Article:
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Power BI platform remains a vibrant, respected suite

With the ability to update on a nearly constant basis, Microsoft's Power BI remains a strong analytics product despite not necessarily being at the forefront of innovation.

With a rapid release schedule that enables it to keep up with emerging trends, Microsoft's Power BI platform remains a powerful and respected business intelligence suite.

While many vendors issue quarterly updates, Microsoft rolls out minor updates to Power BI on a weekly basis and more comprehensive updates each month. And that flexibility and attention to detail has helped the Power BI platform stay current while some other longtime BI vendors battle the perception that their platforms have fallen behind the times.

Most recently, in December, Microsoft added to Power BI an updated connector to its Azure Data Lake repository, a new connector to the Power Platform application platform and new data visualization formats.

"I think they're leading the pack, and they're putting a lot of pressure on Tableau," said Wayne Eckerson, president of Eckerson Group, referring to the Microsoft Power BI competitor, which was acquired last year by Salesforce. "The philosophy of a new release every week in itself puts a lot of pressure on Tableau."

In addition, Eckerson noted, the Power BI platform's built-in ability to integrate with other Microsoft platforms -- as evidenced by the new connectors -- gives it a significant advantage over BI platforms offered by some independent vendors.

I think they're leading the pack, and they're putting a lot of pressure on Tableau. The philosophy of a new release every week in itself puts a lot of pressure on Tableau.
Wayne EckersonPresident, Eckerson Group

"It's part of the Azure platform and tightly integrated with SQL Server Integration Services, Data Factory, and SQL Server Reporting Services," Eckerson said. "Most importantly, it has a data model behind it -- or semantic layer as we have called it."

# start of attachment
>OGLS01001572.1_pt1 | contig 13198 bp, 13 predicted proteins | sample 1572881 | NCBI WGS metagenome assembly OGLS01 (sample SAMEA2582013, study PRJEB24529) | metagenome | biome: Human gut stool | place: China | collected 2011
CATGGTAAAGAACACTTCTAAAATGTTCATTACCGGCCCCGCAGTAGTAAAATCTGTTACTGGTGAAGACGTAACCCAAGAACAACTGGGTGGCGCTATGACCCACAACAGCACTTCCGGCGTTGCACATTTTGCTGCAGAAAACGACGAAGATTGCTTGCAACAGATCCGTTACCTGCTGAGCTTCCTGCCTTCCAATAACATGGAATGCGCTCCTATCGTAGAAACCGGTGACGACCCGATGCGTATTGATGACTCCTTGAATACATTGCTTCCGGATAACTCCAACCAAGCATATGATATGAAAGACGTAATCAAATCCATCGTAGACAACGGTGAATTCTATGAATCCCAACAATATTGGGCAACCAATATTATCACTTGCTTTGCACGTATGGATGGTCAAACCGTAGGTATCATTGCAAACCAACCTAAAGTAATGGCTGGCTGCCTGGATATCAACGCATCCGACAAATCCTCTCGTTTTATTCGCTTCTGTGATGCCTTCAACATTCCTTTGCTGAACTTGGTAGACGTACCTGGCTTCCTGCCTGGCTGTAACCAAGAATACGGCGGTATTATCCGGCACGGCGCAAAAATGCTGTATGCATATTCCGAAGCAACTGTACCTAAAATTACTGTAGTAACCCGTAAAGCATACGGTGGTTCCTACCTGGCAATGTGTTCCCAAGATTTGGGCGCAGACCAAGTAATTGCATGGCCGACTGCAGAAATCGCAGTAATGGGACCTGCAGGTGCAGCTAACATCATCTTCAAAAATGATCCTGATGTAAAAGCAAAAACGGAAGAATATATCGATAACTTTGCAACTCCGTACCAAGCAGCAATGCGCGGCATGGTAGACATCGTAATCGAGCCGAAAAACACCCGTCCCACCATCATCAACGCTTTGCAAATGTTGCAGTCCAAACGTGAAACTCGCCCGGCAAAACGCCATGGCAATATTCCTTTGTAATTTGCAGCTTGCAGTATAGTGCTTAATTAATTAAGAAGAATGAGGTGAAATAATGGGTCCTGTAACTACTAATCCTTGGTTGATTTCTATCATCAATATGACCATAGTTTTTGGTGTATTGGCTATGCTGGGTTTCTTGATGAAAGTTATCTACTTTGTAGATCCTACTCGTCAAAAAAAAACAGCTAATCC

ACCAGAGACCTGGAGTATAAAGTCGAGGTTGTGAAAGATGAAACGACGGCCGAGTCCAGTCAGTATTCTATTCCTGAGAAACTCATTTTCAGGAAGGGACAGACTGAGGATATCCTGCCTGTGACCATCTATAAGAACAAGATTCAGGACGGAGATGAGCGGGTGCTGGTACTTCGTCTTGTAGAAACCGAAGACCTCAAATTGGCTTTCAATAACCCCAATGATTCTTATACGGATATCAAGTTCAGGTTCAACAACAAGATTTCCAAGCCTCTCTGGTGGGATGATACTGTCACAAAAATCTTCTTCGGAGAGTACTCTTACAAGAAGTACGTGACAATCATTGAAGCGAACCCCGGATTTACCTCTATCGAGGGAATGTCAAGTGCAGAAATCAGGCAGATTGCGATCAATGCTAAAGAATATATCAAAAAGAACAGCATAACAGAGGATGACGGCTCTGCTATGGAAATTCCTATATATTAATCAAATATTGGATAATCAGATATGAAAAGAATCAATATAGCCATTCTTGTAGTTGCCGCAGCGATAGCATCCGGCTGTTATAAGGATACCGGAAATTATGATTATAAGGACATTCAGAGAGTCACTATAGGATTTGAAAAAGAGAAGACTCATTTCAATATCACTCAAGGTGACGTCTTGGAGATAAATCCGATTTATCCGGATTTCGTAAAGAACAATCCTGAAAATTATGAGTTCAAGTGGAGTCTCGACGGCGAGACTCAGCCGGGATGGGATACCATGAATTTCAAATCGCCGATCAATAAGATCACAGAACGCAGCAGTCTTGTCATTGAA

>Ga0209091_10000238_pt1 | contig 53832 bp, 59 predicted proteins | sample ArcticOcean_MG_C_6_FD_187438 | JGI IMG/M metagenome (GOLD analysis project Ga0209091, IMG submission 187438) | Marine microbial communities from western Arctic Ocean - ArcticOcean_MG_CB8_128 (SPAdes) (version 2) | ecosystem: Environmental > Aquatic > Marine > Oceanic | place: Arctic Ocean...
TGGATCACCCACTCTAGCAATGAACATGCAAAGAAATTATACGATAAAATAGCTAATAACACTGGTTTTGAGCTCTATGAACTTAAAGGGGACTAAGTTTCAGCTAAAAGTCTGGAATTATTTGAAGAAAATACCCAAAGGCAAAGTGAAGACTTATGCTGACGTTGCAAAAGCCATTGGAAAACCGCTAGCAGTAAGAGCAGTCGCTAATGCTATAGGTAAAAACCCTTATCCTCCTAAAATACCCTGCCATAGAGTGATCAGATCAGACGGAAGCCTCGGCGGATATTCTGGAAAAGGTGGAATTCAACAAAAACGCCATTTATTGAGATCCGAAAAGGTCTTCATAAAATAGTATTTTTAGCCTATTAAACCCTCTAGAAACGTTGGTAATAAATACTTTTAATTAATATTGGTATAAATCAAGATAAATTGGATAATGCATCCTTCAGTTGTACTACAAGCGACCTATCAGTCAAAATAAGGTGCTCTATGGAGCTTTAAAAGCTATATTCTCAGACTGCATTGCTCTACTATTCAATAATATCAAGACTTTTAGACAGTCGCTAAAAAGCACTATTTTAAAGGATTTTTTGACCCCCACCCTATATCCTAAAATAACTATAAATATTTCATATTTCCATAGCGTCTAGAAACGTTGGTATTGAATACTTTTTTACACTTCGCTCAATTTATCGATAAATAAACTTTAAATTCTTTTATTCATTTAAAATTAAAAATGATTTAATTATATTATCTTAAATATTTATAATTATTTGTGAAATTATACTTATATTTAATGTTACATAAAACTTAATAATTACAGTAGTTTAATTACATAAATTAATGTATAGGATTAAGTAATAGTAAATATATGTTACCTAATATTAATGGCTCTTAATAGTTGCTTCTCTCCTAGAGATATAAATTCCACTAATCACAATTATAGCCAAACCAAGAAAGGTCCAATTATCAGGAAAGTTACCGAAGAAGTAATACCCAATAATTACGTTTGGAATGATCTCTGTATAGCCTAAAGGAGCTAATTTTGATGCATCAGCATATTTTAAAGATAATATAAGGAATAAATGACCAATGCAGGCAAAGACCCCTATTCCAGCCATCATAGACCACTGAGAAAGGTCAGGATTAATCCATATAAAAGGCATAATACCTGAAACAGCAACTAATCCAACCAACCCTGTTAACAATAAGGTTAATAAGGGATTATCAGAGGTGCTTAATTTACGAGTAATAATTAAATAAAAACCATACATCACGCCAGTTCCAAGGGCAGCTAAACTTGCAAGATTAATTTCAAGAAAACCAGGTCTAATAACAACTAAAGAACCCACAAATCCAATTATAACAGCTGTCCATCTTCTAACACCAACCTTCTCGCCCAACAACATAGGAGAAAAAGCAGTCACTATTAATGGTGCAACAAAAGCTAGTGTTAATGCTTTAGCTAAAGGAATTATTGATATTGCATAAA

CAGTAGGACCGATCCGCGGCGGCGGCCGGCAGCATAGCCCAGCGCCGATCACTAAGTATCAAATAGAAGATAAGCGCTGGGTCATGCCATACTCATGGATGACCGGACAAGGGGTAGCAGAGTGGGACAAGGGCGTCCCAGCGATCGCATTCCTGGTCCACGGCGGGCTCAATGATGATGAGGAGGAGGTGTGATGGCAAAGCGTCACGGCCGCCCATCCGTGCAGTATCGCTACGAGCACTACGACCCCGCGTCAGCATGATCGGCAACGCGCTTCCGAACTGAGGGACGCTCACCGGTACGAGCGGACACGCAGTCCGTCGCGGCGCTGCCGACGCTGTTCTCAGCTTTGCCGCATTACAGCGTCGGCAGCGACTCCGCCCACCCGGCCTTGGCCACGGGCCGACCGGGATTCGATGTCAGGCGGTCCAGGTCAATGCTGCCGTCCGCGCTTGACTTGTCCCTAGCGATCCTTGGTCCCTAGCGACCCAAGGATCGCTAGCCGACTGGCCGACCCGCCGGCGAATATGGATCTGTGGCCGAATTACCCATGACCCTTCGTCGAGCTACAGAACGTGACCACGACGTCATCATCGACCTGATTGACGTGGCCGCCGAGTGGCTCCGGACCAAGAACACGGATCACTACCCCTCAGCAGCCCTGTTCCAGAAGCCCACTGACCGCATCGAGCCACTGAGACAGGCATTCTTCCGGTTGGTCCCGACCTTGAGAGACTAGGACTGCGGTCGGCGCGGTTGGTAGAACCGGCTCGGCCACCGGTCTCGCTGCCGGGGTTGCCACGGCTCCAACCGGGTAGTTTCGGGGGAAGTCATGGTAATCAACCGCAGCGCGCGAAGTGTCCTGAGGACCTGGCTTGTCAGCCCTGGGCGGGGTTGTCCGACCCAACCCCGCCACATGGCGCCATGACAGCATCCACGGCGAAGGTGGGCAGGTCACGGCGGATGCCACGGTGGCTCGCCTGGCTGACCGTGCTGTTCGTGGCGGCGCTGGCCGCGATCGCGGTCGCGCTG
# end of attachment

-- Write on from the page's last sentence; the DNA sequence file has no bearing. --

Beyond the updates, a recent focus of the Power BI platform has been data protection.

Arun Ulagaratchagan, general manager of Power BI, said that all vendors have some level of data protection, but as users export data outside of their BI products and across their organizations, the BI system can no longer secure the data.

Microsoft is trying to change that with Power BI, he said.

"We're adding data protection to Power BI, integrating it with Microsoft Data Protection," Ulagaratchagan said. "It secures the data when it's exported out of Power BI so that only people who have been given prior authority can access it."

Despite Microsoft's ability to update the Power BI platform on an almost constant basis, its capabilities aren't viewed as the most innovative on the market.

Those capabilities are in line with the features other vendors are offering, but with Power BI, Microsoft is not necessarily introducing revolutionary technology that the rest of the market needs to react to or get left behind, analysts said.

Instead, Power BI is seen as quickly reactive to trends within the analytics space and to new features first released by other vendors.

"All of their recent updates have been incremental – there hasn't been anything particularly exciting," said Donald Farmer, principal at TreeHive Strategy. "It's good work, but it's incremental, which is as it should be."

Similarly, Eckerson noted that while the updates are important, they don't feature much that will force other vendors to respond.

"There's all kinds of small stuff, which is important if you're using the tool," he said.

Where Microsoft is moving the market forward, and appears to be forcing competitors to respond, is Azure Synapse Analytics, which launched in preview November.

Synapse attempts to joins data warehousing and data analytics in a single cloud service and integrates with both Power BI and Azure Machine Learning. Essentially, Synapse is the next step in the evolution of Azure SQL Data Warehouse.

"Synapse is where Microsoft has been innovative and made a big bet," Farmer said.

Beyond placing an emphasis -- from the perspective of innovation -- on Synapse rather than the Power BI platform, Farmer noted that Power BI simply doesn't need to be the most spectacular BI suite on the market.

Users of the Power BI platform often don't seek it out the same way as they do other BI tools. Instead, many simply use Power BI because they're Windows users and Power BI comes with Windows.

"It's essentially a default option, but it's a good default option," Farmer said. "Tableau, for example, is a tool of choice. … [Microsoft] is not setting the world alight with innovation. Instead, their efforts are on integration with other Microsoft applications, and that's where they're interesting."

While Microsoft doesn't publicly disclose its product roadmap, Ulagaratchagan said BI for mobile devices, the ability to handle larger and larger data sets, and embedded analytics are important trends as BI advances, as is the idea of openness and trust with data.

Also, AI for BI will continue to advance.

"That's an area where we have an advantage," Ulagaratchagan asserted. "We can steal from the Azure team and take that and make it easy to use for our end users and citizen data scientists. We want to get data in the hands of everyone."

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